POINTS, W.Va. – Delegate Ruth Rowan, R-Hampshire, has received the West Virginia Association of the Deaf’s prestigious President Award in recognition for her efforts to advance legislation that benefits the state’s deaf citizens.
Rowan received the award earlier this month at the association’s biennial conference.
“The WVAD President Award is the highest honor given to an individual who has generously contributed their time to WVAD and/or the deaf community,” said John Burdette, the association’s president. “We are very proud of Delegate Rowan and feel very fortunate to have her as our important ally.”
Burdette said Delegate Rowan has sponsored legislation important to improving conditions for the state’s deaf children. In 2016, Delegate Rowan sponsored the Deaf Children’s Bill of Rights Act (House Bill 4485). This year, she sponsored the Language Equality and Acquisition for Deaf Kids Act (House Bill 2571), also known as LEAD-K – which unanimously passed the House of Delegates.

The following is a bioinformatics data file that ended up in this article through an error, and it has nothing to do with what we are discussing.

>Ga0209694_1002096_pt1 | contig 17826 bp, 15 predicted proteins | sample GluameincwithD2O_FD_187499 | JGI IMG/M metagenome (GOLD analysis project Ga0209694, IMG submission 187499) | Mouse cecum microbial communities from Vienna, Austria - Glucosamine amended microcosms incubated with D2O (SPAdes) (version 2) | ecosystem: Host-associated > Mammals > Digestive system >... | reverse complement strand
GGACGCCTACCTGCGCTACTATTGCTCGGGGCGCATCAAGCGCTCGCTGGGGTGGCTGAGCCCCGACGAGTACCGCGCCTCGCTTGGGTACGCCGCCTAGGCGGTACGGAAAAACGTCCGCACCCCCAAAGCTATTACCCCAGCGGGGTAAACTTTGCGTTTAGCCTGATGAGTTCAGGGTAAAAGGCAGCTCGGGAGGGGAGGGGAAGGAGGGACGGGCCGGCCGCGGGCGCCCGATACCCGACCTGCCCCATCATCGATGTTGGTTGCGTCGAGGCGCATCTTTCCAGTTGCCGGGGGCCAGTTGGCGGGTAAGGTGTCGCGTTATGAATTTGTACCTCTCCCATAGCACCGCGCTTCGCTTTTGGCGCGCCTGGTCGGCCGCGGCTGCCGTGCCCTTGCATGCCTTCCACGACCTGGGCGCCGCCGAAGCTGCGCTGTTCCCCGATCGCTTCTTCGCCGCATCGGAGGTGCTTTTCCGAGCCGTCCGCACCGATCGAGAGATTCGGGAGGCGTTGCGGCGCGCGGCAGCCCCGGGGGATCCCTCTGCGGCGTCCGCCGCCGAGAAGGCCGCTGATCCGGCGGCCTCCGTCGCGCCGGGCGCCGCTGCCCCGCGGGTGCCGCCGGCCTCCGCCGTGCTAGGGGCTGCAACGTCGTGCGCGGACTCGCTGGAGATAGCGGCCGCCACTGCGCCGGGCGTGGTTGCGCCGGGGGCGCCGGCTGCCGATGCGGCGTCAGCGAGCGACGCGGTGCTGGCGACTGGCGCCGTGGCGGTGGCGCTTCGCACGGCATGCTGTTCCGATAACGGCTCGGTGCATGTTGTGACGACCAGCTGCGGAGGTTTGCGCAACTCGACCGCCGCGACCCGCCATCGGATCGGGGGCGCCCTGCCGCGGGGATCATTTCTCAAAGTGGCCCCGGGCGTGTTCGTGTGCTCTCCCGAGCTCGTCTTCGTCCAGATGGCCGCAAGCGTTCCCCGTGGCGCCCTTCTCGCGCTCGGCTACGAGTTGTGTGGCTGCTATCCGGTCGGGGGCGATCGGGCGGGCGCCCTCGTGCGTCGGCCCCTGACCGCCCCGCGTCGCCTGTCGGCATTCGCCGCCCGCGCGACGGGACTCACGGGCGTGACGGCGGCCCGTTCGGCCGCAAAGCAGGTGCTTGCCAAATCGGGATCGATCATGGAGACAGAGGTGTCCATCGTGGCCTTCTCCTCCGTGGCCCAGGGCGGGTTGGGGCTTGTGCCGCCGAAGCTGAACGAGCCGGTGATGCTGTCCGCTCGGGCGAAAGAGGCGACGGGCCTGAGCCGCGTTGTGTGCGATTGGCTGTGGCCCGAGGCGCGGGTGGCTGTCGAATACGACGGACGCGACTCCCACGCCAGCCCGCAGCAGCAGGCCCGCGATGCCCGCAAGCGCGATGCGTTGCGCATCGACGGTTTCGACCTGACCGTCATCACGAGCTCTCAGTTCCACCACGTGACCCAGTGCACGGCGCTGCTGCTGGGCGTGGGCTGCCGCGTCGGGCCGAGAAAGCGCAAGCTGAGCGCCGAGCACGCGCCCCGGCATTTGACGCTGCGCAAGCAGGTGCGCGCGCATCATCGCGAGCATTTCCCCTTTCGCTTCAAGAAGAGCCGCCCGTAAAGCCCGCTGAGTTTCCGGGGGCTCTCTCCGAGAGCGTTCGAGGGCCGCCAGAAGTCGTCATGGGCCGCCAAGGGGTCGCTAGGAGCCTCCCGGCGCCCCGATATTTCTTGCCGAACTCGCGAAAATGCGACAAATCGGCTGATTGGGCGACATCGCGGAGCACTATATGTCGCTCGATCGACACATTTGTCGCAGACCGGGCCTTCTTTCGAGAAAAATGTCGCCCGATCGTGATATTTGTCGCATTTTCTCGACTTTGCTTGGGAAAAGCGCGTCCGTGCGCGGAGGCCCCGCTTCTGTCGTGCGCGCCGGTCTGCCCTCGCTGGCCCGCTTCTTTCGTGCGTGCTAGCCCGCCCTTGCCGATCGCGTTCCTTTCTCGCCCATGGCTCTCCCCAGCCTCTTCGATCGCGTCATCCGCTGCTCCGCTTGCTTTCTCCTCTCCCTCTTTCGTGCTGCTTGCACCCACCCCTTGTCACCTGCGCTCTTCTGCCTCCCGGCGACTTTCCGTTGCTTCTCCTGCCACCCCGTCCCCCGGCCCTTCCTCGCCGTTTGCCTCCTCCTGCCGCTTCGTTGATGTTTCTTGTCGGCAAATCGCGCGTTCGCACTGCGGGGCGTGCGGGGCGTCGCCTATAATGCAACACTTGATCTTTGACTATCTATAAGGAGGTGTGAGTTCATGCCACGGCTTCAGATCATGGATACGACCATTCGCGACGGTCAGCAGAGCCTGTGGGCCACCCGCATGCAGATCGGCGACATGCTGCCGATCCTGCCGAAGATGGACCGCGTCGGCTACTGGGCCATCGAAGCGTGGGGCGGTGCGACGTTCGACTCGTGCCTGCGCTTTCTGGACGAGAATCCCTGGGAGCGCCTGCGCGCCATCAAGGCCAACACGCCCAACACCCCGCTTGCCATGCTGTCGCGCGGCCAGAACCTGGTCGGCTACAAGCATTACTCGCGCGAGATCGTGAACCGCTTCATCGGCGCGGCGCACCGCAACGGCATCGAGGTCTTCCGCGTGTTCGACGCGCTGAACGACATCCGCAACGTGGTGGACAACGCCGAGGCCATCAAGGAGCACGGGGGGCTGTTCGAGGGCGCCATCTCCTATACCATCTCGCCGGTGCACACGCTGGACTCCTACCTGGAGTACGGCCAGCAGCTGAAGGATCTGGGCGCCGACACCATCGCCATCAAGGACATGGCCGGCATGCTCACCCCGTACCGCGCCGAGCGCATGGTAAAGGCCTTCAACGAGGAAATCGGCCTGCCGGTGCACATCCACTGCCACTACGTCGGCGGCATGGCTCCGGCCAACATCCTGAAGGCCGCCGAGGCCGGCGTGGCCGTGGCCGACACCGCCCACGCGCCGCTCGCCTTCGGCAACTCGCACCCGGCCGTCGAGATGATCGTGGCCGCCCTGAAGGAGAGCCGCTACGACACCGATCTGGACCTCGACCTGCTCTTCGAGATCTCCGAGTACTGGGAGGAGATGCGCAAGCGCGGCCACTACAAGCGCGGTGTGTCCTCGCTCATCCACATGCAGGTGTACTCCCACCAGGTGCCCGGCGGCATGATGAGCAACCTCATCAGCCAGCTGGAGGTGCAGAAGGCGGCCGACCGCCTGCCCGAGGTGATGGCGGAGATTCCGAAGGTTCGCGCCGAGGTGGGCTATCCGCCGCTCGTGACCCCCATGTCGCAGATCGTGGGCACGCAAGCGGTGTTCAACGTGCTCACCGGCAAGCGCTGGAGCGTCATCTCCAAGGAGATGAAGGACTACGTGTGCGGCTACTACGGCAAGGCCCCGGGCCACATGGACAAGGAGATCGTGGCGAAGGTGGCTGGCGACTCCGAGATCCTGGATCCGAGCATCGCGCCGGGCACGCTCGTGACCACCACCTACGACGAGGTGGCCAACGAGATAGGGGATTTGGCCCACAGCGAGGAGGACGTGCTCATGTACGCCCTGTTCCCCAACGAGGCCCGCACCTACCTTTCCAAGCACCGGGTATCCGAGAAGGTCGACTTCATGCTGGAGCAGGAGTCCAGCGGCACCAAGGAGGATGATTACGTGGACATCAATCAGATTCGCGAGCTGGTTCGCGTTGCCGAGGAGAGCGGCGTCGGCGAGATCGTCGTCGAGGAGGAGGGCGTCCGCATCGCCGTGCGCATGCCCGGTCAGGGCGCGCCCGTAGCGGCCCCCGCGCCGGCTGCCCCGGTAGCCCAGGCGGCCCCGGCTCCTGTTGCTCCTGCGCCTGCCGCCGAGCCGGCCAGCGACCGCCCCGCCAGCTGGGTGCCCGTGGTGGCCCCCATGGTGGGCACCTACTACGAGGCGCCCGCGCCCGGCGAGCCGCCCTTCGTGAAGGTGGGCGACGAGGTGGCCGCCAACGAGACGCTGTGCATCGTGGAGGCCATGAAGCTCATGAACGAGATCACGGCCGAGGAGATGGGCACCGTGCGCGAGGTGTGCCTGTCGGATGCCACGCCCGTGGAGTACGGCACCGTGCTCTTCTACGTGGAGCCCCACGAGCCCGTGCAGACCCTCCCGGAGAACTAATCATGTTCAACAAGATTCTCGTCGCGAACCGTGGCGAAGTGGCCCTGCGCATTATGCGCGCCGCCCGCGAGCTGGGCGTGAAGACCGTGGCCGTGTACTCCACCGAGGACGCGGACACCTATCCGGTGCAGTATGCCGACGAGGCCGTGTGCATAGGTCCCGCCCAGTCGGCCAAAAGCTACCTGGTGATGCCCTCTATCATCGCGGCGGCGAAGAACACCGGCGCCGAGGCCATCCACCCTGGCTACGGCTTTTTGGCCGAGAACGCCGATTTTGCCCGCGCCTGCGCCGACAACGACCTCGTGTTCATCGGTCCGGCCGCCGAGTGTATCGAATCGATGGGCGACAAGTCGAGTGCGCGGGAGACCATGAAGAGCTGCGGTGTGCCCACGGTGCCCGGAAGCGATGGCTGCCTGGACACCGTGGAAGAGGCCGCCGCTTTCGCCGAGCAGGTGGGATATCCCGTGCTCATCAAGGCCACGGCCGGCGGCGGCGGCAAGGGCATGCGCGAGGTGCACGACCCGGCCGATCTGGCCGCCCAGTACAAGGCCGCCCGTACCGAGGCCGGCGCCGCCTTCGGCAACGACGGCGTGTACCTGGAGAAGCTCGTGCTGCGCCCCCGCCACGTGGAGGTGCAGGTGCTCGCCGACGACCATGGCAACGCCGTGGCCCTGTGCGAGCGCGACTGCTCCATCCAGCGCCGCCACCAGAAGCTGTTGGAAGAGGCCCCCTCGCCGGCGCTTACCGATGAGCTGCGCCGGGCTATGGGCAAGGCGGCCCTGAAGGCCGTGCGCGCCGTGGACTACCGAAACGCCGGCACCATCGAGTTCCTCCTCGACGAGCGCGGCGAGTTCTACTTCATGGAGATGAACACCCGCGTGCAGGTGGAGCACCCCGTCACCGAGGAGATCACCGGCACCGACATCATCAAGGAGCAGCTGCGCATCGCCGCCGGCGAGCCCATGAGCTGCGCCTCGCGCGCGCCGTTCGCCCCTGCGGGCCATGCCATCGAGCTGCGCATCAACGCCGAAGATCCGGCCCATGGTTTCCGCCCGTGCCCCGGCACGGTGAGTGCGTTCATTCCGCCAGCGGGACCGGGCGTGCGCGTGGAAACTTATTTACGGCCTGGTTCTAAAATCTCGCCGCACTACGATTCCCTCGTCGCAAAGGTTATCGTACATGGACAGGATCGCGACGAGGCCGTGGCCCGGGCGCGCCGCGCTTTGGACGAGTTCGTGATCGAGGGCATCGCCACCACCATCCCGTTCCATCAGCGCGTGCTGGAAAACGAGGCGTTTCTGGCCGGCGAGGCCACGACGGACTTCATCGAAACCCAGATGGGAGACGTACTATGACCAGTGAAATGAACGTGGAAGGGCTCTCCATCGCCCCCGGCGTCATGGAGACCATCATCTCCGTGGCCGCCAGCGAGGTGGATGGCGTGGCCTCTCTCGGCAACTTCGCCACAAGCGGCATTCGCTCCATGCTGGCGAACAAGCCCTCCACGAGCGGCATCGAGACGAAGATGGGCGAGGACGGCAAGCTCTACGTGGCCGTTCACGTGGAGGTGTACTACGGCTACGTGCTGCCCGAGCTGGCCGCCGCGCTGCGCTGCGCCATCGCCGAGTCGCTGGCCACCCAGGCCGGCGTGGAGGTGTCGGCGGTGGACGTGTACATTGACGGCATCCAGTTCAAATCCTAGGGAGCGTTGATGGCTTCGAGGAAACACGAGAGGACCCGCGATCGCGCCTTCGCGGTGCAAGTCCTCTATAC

Burdette said the Association of the Deaf is especially concerned with preventing language deprivation for children 5 and younger. He said the LEAD-K program would help ensure these children have the language skills necessary to be kindergarten ready.
“I want to emphasize how important it is to have a hearing person as our ally,” Burdette said. “She deserved this special award for all her hard work and dedication to the bill in the Legislature and her dedication to the deaf community. We are very proud of Delegate Rowan and feel very fortunate to have her as our important ally.”
Delegate Rowan, who also has a long history of advocating legislation to benefit the West Virginia Schools for the Deaf and Blind, said she was honored to be recognized for her work.
“I was surprised to receive this award during the conference this year, and as they presented it to me it brought tears to my eyes,” Delegate Rowan said. “The deaf and blind community is very dear to my heart. As the grandmother of a child who is hard of hearing, I know how important it is to have adequate resources available to these citizens and their families. I am honored to receive this prestigious award for the work we’ve done to help advance their cause.”
While the LEAD-K legislation passed the House, it did not pass the state Senate. Delegate Rowan said she will continue to advocate for the bill in next year’s legislative session.